Johannesburg (AFP) - South Africa's President Jacob Zuma on Saturday hit out at critics within his own camp telling them not to use events such as funerals or memorial services to attack each other.
Speaking himself, however, at the inauguration of a former minister's tombstone, Zuma told colleagues not to use such events "to fight our political battles".
"It is wrong. That is terrible politics, in fact, dangerous politics," he said at the event in northern Limpopo province where former public services minister Collins Chabane was buried two years ago.
"Be brave and comradely, confront a comrade if you have got problems with (a) comrade, don’t use comrades who have died as a platform to perpetuate disunity," he said without mentioning any names.
His comments came after sacked finance minister Pravin Gordhan on Thursday used a Cape Town memorial service for anti-apartheid stalwart Ahmed Kathrada to warn that the government risked being taken over by "a bunch of gangsters" without making direct reference to Zuma.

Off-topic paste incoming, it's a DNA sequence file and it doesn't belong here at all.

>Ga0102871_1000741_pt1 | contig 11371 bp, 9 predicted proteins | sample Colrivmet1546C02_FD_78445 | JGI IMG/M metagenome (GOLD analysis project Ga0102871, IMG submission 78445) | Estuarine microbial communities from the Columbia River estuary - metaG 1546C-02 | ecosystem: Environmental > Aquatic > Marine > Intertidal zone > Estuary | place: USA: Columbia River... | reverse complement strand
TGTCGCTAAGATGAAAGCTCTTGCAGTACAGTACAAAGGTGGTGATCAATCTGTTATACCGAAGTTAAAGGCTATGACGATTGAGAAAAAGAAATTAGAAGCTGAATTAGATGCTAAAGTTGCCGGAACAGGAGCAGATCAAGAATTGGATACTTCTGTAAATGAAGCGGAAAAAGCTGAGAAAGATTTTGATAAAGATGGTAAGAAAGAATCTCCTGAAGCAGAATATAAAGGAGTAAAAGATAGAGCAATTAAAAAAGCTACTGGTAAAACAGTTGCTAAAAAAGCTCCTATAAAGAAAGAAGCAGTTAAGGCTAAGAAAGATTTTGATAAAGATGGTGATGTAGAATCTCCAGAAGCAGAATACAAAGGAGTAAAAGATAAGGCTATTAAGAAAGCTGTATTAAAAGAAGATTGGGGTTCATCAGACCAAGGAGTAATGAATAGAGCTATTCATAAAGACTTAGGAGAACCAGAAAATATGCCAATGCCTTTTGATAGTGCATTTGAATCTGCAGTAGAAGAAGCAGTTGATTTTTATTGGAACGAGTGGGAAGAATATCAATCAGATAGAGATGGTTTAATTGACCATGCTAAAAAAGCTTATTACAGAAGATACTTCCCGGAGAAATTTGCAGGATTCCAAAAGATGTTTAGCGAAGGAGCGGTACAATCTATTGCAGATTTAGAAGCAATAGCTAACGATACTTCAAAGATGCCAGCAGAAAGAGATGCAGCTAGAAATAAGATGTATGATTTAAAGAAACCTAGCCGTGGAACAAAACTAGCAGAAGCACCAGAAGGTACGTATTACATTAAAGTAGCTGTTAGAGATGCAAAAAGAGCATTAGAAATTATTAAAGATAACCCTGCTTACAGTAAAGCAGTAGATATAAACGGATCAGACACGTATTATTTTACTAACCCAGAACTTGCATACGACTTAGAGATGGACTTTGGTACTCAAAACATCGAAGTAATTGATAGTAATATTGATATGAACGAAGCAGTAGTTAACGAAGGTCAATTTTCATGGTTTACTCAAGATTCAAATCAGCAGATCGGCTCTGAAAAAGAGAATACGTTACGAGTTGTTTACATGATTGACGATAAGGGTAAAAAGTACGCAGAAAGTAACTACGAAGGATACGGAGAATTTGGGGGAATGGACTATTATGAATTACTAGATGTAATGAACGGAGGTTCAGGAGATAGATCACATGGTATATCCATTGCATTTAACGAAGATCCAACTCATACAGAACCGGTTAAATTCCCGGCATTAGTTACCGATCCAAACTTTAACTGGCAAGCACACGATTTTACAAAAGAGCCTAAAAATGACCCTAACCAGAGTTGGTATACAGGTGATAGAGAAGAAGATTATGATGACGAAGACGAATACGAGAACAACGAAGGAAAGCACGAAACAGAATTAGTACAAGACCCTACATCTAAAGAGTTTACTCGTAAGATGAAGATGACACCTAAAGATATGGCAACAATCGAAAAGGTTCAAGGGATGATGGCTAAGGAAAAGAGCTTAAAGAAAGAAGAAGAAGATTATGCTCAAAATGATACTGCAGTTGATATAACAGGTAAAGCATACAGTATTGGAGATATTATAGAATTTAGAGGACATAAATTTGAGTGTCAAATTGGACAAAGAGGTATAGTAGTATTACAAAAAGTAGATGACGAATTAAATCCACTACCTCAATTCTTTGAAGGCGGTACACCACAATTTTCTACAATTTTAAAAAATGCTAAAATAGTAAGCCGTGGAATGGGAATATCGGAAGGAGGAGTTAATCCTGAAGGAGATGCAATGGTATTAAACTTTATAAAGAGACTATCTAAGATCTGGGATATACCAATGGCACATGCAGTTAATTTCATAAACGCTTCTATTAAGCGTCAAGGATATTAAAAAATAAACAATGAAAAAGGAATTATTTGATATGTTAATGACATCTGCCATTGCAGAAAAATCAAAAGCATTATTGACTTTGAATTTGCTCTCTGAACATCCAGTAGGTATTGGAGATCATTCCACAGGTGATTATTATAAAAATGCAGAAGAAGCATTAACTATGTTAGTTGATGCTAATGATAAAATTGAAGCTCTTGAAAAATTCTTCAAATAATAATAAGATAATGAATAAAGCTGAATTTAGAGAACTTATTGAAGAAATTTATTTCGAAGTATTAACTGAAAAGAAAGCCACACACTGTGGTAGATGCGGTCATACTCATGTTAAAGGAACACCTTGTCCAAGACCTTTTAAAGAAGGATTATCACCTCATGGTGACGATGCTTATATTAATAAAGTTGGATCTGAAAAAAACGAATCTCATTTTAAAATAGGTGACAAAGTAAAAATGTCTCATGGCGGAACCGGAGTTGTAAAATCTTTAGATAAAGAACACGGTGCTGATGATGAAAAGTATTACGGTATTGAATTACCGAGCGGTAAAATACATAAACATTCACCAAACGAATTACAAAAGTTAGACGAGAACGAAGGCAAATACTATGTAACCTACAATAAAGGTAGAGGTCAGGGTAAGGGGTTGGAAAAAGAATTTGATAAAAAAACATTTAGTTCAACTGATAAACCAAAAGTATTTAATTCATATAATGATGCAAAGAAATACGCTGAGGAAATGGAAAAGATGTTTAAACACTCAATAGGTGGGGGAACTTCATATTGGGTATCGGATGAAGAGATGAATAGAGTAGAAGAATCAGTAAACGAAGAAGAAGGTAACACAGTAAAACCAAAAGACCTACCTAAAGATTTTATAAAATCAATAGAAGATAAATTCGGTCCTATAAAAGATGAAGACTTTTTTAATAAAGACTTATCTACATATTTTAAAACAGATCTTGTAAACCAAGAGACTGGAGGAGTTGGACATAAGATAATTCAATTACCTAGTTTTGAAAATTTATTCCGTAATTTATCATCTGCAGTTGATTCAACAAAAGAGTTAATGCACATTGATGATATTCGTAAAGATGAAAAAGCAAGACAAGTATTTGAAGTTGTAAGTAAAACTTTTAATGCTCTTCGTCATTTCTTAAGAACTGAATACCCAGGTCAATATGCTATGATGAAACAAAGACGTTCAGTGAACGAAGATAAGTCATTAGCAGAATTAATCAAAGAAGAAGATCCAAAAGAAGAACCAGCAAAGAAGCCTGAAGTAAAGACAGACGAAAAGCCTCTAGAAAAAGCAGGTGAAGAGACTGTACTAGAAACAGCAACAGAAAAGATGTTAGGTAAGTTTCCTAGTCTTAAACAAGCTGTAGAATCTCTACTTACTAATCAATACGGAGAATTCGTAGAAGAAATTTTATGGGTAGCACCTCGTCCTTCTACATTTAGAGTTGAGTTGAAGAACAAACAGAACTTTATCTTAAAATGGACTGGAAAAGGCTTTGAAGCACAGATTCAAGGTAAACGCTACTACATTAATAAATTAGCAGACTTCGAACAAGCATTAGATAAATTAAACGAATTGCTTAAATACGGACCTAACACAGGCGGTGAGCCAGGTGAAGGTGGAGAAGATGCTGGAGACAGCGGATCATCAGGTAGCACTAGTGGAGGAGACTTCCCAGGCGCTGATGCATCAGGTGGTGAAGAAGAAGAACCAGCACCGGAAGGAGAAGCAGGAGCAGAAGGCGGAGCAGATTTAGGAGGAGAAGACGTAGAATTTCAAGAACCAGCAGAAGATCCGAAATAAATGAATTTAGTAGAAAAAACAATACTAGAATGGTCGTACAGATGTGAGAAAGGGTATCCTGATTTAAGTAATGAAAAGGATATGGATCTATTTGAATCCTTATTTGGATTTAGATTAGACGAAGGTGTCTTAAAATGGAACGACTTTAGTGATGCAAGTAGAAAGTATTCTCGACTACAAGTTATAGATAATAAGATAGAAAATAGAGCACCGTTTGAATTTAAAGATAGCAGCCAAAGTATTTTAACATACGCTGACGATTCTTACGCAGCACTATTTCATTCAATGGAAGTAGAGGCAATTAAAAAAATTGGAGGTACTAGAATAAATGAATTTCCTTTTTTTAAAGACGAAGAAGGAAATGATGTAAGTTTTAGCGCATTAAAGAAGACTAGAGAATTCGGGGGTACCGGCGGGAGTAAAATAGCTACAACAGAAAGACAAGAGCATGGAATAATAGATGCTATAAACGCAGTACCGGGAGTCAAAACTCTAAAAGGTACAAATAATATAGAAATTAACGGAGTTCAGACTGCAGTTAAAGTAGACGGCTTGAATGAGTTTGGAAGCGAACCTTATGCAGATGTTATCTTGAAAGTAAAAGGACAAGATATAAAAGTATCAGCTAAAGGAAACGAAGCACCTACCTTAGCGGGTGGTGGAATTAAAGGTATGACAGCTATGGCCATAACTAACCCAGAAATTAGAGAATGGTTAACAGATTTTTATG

Zuma has come under fire in recent days -- including from within his ruling African National Congress (ANC) party -- after he sacked the widely respected Gordhan.
Zuma's cabinet overhaul announced last week threatens to split the ANC party, which has been in power since the end of apartheid in 1994.
Gordhan's dismissal contributed to a credit ratings downgrade to junk status by Standard & Poor's and Fitch within a week and strengthened calls for Zuma to step down.
Several senior ANC figures have publicly criticised Gordhan's removal and tens of thousands of South Africans marched on Friday across the country to demand Zuma's resignation.
Since coming to power in 2009, Zuma has been hit by a series of corruption scandals, while the ANC suffered its worst ever results in local polls last year.
He is due to step down as head of the ANC in December, ahead of the 2019 general election.